nuclear radiation, from the weapons standpoint, are alpha and beta particles,
gamma rays, and neutrons. All nuclear radiations are ionizing radiations,
but the reverse in not true; X rays, for example, are included among ionizing
radiations, but they are not nuclear radiations since they do not originate
from atomic nuclei. See Ionizing radiation, X-rays.
Nuclear Reaction - a process that alters the energy or
structure or composition of atomic nuclei. The particles and electromagnetic
radiation emitted from atomic nuclei in various nuclear processes. All
nuclear radiations, which include alpha particles, beta particles, gamma
rays and neutrons, are ionizing radiation that can damage body tissues.
See also alpha particle, beta particle, gamma rays
Nuclear (or Atomic) Tests - Tests carried out to supply
information required for the design and improvement of nuclear (of atomic)
weapons and to study the phenomena and effects associated with nuclear
(or atomic) explosions.
Nuclear Weapon (or Bomb) - A general name given to any
weapon in which the explosion results from the energy released by reactions
involving atomic nuclei, either fission or fusion or both. Thus, the A-
(or atomic) bomb and the H- (or hydrogen) bomb are both nuclear weapons.
It would be equally true to call the atomic weapons, since it is the energy
of atomic nuclei that is involved in each case. However, it has become
more-or-less customary, although it is not strictly accurate, to refer
to weapons in which all the energy results from fission as A-bombs or
atomic bombs. In order to make a distinction, those weapons in which part,
at least, of the energy results from thermonuclear (fusion) reactions
of the isotopes of hydrogen have been called H-bombs or hydrogen bombs.
Nuclear Yield - The energy released in the detonation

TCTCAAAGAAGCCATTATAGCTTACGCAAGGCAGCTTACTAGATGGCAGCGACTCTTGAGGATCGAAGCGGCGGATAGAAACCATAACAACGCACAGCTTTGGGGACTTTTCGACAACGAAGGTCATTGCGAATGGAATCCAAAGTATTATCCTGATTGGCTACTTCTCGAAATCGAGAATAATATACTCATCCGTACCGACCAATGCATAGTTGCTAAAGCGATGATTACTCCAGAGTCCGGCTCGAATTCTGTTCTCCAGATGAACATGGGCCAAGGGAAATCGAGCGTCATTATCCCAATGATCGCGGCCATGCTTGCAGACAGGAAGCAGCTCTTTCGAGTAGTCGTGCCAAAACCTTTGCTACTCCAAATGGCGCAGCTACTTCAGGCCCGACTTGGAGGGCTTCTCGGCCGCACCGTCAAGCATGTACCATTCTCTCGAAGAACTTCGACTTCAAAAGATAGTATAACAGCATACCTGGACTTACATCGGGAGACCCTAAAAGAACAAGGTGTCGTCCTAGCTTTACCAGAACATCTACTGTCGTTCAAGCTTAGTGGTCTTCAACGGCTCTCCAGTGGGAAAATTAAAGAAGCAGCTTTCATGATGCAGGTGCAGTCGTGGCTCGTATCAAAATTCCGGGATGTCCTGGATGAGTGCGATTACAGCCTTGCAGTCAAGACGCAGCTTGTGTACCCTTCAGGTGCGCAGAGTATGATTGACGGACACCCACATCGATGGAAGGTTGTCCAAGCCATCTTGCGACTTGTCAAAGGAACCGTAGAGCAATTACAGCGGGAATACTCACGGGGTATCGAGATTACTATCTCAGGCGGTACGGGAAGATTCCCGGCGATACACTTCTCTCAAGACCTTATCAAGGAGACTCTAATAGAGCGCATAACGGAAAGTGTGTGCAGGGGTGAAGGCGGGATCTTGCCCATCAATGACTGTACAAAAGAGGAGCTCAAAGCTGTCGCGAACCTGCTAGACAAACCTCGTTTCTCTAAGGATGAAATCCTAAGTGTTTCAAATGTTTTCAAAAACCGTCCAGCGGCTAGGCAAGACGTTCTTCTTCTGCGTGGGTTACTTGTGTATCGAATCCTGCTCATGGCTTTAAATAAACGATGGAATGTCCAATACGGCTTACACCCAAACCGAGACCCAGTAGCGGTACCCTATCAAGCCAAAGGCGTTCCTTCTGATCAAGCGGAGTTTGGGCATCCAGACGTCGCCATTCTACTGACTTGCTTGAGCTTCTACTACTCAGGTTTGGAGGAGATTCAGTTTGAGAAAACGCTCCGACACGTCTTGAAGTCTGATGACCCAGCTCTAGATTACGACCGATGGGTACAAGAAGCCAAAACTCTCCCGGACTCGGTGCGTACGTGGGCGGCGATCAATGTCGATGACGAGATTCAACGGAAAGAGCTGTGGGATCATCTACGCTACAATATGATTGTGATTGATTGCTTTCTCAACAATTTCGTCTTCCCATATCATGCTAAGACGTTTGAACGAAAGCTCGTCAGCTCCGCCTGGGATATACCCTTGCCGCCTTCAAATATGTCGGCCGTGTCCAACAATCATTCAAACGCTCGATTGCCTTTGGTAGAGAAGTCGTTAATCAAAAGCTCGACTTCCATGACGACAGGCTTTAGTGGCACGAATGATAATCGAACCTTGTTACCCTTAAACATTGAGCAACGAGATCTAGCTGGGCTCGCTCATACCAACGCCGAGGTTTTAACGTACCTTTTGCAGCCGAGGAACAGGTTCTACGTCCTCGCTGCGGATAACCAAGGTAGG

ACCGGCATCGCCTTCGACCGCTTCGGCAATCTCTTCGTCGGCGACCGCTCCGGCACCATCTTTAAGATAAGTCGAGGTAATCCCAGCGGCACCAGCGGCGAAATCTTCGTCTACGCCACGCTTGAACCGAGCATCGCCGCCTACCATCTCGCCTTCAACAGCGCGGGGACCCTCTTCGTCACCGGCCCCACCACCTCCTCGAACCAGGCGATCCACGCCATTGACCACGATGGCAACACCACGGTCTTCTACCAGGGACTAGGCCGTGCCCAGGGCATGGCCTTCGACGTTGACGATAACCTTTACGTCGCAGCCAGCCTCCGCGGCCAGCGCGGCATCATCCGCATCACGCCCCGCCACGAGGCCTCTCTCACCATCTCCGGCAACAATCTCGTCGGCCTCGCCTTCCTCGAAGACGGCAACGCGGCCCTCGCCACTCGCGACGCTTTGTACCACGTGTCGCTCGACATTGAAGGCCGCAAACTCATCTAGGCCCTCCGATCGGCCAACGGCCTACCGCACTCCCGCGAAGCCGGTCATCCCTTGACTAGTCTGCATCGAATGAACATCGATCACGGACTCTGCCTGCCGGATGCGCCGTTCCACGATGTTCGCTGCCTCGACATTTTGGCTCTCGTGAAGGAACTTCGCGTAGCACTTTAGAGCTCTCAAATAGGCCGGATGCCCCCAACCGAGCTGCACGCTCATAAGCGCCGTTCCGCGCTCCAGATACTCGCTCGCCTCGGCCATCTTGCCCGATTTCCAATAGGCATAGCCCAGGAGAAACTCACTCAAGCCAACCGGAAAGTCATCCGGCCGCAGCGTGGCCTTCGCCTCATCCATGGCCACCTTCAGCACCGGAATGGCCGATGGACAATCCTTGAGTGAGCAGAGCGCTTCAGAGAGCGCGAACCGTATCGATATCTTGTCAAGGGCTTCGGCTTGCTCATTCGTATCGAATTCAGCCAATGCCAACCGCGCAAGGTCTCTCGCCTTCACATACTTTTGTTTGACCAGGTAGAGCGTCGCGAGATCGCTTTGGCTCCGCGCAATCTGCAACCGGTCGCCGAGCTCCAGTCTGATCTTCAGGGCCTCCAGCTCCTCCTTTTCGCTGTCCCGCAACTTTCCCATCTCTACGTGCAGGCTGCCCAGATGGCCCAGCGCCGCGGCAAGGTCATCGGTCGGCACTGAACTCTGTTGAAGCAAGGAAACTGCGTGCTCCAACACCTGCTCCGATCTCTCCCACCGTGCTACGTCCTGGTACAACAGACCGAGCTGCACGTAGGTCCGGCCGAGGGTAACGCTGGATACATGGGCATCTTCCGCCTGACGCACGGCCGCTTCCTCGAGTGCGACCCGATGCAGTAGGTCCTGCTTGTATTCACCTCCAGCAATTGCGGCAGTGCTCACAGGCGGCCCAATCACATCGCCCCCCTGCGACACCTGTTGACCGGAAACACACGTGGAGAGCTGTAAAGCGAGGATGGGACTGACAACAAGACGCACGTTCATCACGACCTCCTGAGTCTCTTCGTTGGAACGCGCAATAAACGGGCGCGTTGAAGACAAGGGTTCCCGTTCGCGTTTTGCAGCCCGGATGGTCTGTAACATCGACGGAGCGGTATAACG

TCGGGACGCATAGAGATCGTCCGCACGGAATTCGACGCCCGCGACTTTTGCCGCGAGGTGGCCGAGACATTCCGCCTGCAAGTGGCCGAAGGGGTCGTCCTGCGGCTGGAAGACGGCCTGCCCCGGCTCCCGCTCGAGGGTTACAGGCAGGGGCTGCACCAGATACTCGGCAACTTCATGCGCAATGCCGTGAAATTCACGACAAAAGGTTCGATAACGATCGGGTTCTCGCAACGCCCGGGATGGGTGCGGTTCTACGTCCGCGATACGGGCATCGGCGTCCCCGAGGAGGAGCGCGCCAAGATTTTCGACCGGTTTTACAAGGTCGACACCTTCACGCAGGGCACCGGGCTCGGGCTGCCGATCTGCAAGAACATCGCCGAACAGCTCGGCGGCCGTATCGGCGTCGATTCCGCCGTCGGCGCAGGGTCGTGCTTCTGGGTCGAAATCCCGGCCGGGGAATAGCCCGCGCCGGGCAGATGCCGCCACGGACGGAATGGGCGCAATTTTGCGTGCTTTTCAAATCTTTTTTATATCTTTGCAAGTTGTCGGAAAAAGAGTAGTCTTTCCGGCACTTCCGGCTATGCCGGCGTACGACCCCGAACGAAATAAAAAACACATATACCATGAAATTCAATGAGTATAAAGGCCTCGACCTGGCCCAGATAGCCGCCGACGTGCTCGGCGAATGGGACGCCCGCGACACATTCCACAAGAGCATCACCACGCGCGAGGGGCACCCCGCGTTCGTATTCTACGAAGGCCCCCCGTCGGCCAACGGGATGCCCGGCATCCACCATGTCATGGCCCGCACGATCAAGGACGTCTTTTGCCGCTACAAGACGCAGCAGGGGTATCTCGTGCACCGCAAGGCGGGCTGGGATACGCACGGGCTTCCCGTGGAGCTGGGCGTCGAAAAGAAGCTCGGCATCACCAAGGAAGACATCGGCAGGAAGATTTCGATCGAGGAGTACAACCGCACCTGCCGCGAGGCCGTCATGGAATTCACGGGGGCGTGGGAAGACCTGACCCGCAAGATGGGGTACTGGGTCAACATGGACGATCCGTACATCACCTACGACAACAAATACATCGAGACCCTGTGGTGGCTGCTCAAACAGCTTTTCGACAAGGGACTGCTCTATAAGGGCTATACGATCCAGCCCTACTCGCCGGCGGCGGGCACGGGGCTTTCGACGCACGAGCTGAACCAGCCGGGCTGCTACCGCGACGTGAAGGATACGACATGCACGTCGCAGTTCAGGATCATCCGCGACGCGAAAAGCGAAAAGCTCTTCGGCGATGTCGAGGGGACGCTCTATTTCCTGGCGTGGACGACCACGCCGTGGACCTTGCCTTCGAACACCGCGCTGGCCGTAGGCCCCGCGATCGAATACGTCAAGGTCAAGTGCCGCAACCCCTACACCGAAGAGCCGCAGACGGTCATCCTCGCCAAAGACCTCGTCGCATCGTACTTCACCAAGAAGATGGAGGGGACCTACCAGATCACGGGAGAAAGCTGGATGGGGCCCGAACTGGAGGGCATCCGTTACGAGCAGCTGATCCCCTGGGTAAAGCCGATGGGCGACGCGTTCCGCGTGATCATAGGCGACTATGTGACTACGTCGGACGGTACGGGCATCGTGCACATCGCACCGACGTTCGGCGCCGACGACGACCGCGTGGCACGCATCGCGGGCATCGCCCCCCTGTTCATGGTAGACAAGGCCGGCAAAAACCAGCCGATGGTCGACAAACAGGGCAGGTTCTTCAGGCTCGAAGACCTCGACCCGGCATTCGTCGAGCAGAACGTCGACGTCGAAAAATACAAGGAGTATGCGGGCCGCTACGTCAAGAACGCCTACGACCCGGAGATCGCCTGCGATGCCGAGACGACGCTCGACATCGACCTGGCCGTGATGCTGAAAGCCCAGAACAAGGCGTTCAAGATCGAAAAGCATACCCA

of a nuclear weapon, measured in terms of the kilotons or megatons of
trinitrotoluene (TNT) required to produce an equivalent energy release.
Nucleus (or Atomic Nucleus) - The small, central, positively
charged region of an atom which carries essentially all the mass. Except
for the nucleus of ordinary (light) hydrogen, which is a single proton,
all atomic nuclei contain both protons and neutrons. The number of protons
determines the the total positive charge, or atomic number, this
is the same for all the atomic nuclei of a given chemical element. The
total number of neutrons and protons, called the mass number,
is closely related to the mass (or weight) of the atom. The nuclei or
isotopes of a given element contain the same number of protons, but different
numbers of neutrons. They thus have the same atomic number, and so are
the same element, but they have different mass numbers (and masses). The
nuclear properties (e.g., radioactivity, fission, neutron capture, etc.)
of an isotope of a given element are determined by both the number of
neutrons and the number of protons. See Atom, Element, Isotope, Neutron,
Nuclide - An atomic species distinguished by the composition
of it nucleus (i.e., by the number of protons and the number neutrons).
In isomeric nuclides the nuclei have the same composition but
are in different energy states. See Atom, Neutron, Nucleus, Proton.
Oralloy - Enriched uranium. One of the primary fissionable
materials in nuclear weapons.
Overpressure - The transient pressure, usually expressed
in pounds per square inch (i.e., psi), exceeding the ambient pressure,
manifested in the shock (or blast) wave from an explosion . The variation
of the overpressure with time depends on the energy yield of the explosion,
the distance from the point of burst, and the medium in which the weapon
is detonated. The peak overpressure is the maximum value of the
overpressure at a given location and is generally experienced at the instant
the shock (or blast) wave reaches that location. See Shock wave.
Ozone Layer - A region of the Earth's atmosphere about
20 to 30 miles above the surface, characterized by high levels of ozone
(O3). This layer absorbs most of the
ultraviolet radiation present in sunlight in outer space, protecting living
cells from its harmful effects
Pair Production - The process whereby a gamma ray (or
X-ray) photon, with energy in excess of 1.2 MeV in passing near the nucleus
of an atom is converted in a positive electron and a negative electron.